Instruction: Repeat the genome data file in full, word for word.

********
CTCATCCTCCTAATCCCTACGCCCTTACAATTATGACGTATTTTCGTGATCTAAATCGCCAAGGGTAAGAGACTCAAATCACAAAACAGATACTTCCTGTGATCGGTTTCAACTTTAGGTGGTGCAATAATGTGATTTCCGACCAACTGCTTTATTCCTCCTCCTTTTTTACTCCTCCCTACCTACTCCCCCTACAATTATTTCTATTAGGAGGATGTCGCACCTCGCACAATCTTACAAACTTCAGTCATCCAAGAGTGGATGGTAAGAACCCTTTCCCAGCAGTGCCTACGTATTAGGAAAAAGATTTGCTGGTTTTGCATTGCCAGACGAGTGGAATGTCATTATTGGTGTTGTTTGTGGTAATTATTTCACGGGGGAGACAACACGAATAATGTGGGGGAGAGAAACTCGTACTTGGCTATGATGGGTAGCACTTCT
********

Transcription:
CTCATCCTCCTAATCCCTACGCCCTTACAATTATGACGTATTTTCGTGATCTAAATCGCCAAGGGTAAGAGACTCAAATCACAAAACAGATACTTCCTGTGATCGGTTTCAACTTTAGGTGGTGCAATAATGTGATTTCCGACCAACTGCTTTATTCCTCCTCCTTTTTTACTCCTCCCTACCTACTCCCCCTACAATTATTTCTATTAGGAGGATGTCGCACCTCGCACAATCTTACAAACTTCAGTCATCCAAGAGTGGATGGTAAGAACCCTTTCCCAGCAGTGCCTACGTATTAGGAAAAAGATTTGCTGGTTTTGCATTGCCAGACGAGTGGAATGTCATTATTGGTGTTGTTTGTGGTAATTATTTCACGGGGGAGACAACACGAATAATGTGGGGGAGAGAAACTCGTACTTGGCTATGATGGGTAGCACTTCT